The former Chancellor of the Exchequer, Nadhim Zahawi, has been under pressure to explain whether £26m in unsecured loans received by himself and his wife from a family trust are, in fact, capital receipts that he should have declared for UK Capital Gains Tax, or taxable as income under the Transfer of Assets Abroad rules. 

Mr Zahawi's family trust, Balshore Investments Ltd is based in Gibraltar, received money from the sale of shares in YouGov Plc, a company co-founded by Mr Zahawi in 2018. It then made £26m in loans to him and his wife in the UK to enable them to purchase property.

Mr Zahawi was a co-founder of YouGov Plc.

In May 2000, the company's three co-founding directors decided to allot themselves 828,180 Ordinary shares of 10 pence.

Two shareholders received 703,180 shares each of 10p in return for 'non-financial consideration' valued at £70,318.

Form 88(2) filed by the company says of the consideration for which the shares were allotted, "The nominal value of the shares reflects the value of the know-how, expertise and effort, which the allottees have in the opinion of the directors introduced into the company as of the date of allotment".

The company recognised intangible assets of £70,318 (accounting to the accounts the double entry accounting being Debit Intangible Assets £70,318 Credit Share capital £70,318).

A third founder, Neil Copp was allotted 125,020 shares, which he paid for in cash at a premium of £2.30. 

The total nominal value of the share capital was then reported as £82,822 on the company’s Annual Return, plus, according to the accounts filed later a share premium of £287,500 (as paid by Neil Copp)

Unlike his fellow founder, Stephen Shakespeare, Mr Zahawi, although a founder of the company appears to have chosen not to receive the shares personally. Instead, his family trust Balshore Investments Ltd, was allotted the founders allocation of 351,590 Ordinary shares of £0.10 valued at £35,159 (presumably because it was the one providing the “Know-how, expertise and effort” listed on the share allotment form, and Mr Zahawi, presumably did not provide any such skills as his role as a founder being something different).

In November 2002, it seems that someone realised that you cannot simply allot shares for 'know-how' and a new form 88(2) was filed. This was backdated to May 2000, the new return of allotments showing that Balshore Investments Ltd and Stephen Shakespeare were allotted 72,150 shares each in return for 10p for cash (i.e. the contributed £7,215 in cash each).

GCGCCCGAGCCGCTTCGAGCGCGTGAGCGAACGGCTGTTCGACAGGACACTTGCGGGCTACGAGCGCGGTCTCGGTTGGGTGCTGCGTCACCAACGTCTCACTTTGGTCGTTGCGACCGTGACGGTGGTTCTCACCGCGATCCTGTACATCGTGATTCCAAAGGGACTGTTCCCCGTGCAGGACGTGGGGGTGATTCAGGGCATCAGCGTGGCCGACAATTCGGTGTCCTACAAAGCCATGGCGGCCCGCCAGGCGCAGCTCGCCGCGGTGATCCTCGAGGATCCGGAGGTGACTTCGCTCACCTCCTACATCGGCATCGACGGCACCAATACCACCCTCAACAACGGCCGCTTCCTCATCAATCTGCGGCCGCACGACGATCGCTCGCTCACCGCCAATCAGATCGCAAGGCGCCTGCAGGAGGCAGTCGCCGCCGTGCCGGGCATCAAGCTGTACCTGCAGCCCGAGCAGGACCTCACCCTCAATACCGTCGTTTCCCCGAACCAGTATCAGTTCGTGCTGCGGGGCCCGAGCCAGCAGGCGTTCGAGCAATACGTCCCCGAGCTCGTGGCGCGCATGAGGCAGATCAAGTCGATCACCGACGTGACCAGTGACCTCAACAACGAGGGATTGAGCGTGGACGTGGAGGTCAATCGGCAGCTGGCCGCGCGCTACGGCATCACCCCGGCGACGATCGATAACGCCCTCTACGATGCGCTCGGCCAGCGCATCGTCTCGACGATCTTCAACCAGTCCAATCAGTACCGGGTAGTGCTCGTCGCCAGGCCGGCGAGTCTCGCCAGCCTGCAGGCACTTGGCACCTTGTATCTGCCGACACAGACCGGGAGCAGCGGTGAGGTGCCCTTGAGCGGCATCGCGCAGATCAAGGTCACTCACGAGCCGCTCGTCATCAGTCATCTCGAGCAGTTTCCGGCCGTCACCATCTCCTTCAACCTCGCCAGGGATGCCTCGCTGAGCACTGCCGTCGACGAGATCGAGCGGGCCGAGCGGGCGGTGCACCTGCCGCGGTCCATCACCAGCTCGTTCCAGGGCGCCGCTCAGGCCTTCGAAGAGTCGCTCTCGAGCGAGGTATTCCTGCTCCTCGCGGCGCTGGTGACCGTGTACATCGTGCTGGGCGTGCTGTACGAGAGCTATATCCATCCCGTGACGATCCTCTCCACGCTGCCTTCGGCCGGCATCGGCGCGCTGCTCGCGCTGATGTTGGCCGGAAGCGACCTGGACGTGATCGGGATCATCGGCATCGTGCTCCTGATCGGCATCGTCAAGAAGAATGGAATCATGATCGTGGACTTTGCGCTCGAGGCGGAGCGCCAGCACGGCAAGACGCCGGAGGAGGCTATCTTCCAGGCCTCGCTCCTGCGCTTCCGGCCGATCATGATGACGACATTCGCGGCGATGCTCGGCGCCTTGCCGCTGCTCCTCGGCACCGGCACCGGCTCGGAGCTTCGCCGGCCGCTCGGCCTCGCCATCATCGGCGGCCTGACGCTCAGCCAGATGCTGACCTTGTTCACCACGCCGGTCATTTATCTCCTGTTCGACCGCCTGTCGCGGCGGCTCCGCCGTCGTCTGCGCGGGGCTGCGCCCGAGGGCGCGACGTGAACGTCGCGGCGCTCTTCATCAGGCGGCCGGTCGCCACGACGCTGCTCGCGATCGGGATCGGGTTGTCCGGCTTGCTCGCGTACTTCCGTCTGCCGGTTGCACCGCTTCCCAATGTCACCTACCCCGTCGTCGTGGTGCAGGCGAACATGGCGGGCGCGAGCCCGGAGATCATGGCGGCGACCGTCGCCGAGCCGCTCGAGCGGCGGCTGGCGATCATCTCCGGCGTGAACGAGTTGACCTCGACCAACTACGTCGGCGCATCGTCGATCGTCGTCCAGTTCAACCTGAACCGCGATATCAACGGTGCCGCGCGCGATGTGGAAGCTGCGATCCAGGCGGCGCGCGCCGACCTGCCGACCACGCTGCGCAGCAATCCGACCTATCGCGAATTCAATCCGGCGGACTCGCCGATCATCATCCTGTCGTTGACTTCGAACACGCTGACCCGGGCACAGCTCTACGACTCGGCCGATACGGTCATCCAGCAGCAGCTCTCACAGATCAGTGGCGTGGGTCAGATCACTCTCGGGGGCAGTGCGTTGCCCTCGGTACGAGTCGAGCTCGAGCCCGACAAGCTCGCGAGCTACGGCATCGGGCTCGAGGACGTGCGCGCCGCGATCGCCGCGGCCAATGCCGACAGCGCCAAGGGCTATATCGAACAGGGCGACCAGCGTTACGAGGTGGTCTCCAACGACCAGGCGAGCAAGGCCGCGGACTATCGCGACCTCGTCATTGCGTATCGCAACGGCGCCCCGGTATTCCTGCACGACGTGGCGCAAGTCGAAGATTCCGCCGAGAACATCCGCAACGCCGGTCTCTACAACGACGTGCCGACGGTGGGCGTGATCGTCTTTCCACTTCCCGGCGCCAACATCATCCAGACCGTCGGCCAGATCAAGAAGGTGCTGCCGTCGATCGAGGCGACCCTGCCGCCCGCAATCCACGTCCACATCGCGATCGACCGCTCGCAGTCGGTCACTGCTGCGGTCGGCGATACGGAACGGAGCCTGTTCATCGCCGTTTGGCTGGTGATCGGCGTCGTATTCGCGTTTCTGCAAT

There were substantial numbers of share allotments by YouGov to many different parties over the years and more so once it become a PLC.

In April 2008 Stephan Shakespeare and Balshore Investments Limited and Nadhim Zahawi's spouse all sold a total of 5,500,000 Ordinary Shares of 0.2p each at £1.40 "in order to benefit from the change in Capital Gains Tax legislation effective on 6 April 2008". They reinvest their proceeds into the YouGovAlpha fund, as follows: Stephan Shakespeare 2,518,500 Balshore Investments Limited 2,518,500 Nadhim Zahawi's spouse 463,000. 

Fast forward to 2018, Balshore Investments Ltd sold the balance of its shares in YouGov for £26m. Being based offshore it would have presumably not been subject to CGT. It then made cash loans to Mr Nahawi and his wife in the UK of the same amount.


The May 2000 allotment: don't try this at home!

It is unusual to allot a high number of shares in return for non-cash consideration, as the bookkeeping does not add up (see double entry bookkeeping above). This is something that we see company founders often try as they want to be rewarded for their work on a start-up. If someone has been working for you as a director or employee and you give them shares at less than the market value of the shares, the consideration should be subject to PAYE/NICs. Alternatively, the shares allotted are all employment-related and so one would expect an Income Tax charge. In the YouGov Plc case, there also transfer of assets abroad implications, if you have effectively given your own know-how to an offshore trust which then uses that asset to avoid UK taxes.

It appears that someone spotted that the May 2000 allotment was a potential problem as the original allotment was corrected when a form 88(2) was refiled over two years later in November 2002 but back-dated. 

What about the offshore trust?

Which one? Mr Zahawi and his family have benefitted in the UK from some other £56m of loans from other offshore family trusts.

Regarding the transactions with an offshore trust, non-UK-domiciled individuals have long used the practice of building up tax-free income in offshore trusts and then drawing loans from the trusts in order to avoid making taxable remittances of income or capital into the UK.

The rules on remittances have changed over the years to make this type of planning less easy, however, this planning should be avoided if you have a settlor-interested trust, i.e. one where you happen to be both settlor and beneficiary of the trust. A potential issue with the offshore trust Balshore Investments Ltd is that Mr Zahawi may have acted as a settlor when allowing the trust to subscribe to his allocation of founder shares. This will depend on how you define a 'settlor'. His relationship with the trust is unclear.

Grand Prix boss Bernie Ecclestone has recently been caught out in similar circumstances. It's reported that he is under investigation in respect of his failure to declare to HMRC the existence of assets held overseas believed to be worth in excess of £400m. He placed his F1 shares offshore, also in a family trust and failed to declare CGT on his own tax return.



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